Rafales deducted from the French Air Force for export will not be replaced

U.S. Air Force photo

Despite the initial announcement, the 24 used Dassault Rafale fighter jets deducted from the French Air Force fleet will not be fully replaced. 

On January 25, 2021, Greece signed an order for six new and 12 used Rafale F3R fighters for the Hellenic Air Force. The levy of fighter jets from the French Air and Space Force fleet allowed a faster and cheaper procurement for Greece as it faced rising territorial tensions with Turkey. 

A month later, the French Minister of the Armed Forces, Florence Parly, confirmed the order of 12 Dassault Rafale fighter jets to replace the second-hand aircraft.

On May 28, 2021, Croatia also decided to buy 12 used French F3R Rafale fighter jets to modernize the country’s air force, replacing the antique MiG-21BisD/UMD fighters from the Soviet-era currently in service. This time, however, no new order was placed.

As a consequence, the target to increase the number of Rafale fighters, which are the backbone of the force, to 129 jets by 2025 (from 102 on August 21, 2020) will not be met.

The setback was confirmed by the recently-appointed French Chief of the Defence Staff, General Thierry Burkhard, in a hearing with the French Parliament made available on November 9, 2021.

“As for the figures, in 2025, the target was 129 Rafale, but once the [24] Rafales have been removed and those that will be purchased added, we will end up with 117,” Burkhard told the Defense and Armed Forces Commission.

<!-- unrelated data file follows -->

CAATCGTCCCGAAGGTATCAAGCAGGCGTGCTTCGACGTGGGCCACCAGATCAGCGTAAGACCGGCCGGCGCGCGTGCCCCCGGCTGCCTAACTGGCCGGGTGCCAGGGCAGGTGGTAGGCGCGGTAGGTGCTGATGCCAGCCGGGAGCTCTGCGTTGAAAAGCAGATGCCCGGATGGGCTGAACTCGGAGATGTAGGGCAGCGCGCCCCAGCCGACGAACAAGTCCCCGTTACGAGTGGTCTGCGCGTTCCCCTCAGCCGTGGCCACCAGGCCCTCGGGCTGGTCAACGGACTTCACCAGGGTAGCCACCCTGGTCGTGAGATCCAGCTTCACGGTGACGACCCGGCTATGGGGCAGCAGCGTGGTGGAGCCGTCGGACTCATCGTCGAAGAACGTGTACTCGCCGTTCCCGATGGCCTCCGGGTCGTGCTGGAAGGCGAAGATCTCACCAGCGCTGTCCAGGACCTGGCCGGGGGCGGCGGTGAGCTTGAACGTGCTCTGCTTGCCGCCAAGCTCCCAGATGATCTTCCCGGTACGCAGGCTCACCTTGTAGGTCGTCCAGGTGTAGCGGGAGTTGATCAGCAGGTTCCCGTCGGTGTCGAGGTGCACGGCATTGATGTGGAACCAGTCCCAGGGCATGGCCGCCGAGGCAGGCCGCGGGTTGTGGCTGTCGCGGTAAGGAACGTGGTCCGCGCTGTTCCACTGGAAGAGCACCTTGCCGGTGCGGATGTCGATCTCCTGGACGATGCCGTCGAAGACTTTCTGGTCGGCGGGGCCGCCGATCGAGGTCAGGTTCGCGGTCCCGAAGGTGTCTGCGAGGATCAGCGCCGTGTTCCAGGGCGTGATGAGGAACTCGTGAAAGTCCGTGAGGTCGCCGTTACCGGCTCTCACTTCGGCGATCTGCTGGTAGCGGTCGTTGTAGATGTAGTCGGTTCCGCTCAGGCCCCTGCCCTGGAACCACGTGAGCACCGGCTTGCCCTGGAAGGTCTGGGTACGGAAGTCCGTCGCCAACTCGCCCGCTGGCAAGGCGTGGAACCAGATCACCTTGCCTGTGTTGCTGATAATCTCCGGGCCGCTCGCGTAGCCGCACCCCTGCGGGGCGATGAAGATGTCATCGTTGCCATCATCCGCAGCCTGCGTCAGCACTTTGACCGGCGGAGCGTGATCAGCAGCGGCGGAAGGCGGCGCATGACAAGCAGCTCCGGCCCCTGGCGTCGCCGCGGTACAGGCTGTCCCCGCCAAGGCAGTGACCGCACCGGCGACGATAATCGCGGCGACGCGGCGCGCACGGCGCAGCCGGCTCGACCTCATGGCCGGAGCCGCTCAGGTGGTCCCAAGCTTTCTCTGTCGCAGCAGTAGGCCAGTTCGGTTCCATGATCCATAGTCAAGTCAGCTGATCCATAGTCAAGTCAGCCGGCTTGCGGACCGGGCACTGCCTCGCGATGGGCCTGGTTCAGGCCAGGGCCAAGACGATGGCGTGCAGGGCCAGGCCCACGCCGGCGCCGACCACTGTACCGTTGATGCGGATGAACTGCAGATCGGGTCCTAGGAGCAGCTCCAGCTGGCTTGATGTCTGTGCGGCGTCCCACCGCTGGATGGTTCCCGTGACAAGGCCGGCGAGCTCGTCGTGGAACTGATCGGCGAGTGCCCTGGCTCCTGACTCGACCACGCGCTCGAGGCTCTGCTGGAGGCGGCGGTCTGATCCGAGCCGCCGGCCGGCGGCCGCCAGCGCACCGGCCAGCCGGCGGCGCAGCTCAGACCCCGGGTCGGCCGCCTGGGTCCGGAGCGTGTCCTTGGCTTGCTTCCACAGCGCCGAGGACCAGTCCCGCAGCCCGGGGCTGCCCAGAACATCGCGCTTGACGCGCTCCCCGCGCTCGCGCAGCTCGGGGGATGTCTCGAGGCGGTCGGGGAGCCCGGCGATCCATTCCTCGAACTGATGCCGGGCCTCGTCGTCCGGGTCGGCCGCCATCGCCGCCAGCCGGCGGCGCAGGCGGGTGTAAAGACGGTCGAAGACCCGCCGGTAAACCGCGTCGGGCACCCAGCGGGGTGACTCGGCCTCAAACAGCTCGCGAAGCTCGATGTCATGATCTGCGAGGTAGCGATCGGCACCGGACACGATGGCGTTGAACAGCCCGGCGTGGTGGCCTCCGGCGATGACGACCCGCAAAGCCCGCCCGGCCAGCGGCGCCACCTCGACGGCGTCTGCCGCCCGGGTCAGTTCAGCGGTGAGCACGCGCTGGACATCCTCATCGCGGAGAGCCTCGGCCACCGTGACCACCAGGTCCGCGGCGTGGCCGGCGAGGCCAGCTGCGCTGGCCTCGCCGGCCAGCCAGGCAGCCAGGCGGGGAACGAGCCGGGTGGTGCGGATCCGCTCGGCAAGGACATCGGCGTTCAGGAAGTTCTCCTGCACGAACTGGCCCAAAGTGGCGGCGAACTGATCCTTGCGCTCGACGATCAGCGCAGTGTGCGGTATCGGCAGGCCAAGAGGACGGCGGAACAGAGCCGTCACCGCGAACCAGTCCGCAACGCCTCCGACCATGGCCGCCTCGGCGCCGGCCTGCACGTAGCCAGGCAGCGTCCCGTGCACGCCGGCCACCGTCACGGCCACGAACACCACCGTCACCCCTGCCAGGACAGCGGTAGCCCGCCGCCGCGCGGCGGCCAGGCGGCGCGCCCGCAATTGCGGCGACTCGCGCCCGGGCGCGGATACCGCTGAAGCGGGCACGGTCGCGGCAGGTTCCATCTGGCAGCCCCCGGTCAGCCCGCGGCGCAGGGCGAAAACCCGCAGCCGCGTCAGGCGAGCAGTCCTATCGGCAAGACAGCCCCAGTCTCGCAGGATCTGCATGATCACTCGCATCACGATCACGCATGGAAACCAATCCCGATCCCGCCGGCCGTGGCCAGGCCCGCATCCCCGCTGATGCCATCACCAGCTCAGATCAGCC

With 12 fighter jets now missing, the French Air and Space Force risk a capacity gap to carry out its different missions. These range from its deployment in Jordan to assist the coalition against the Islamic State, to the training of foreign pilots. To avoid this situation, the 42 Rafale Marine fighters of the French Naval Aviation could come to the rescue.

“The contribution of the Naval Aviation is taken into account by the Defence Staff, which is holding discussions with the Air and Space Force and the Navy,” Burkhard explained. “The things are clear, the objective being to have the most complete capacities possible and the deficit of the one being filled by the small additional capacity of the other.”

However, already confronted with the physical constraints of a catapult launch and arrested landing, as well as a higher average fleet age than their Air Force counterparts, an intensified employment could threaten the availability of the Rafales Marine.

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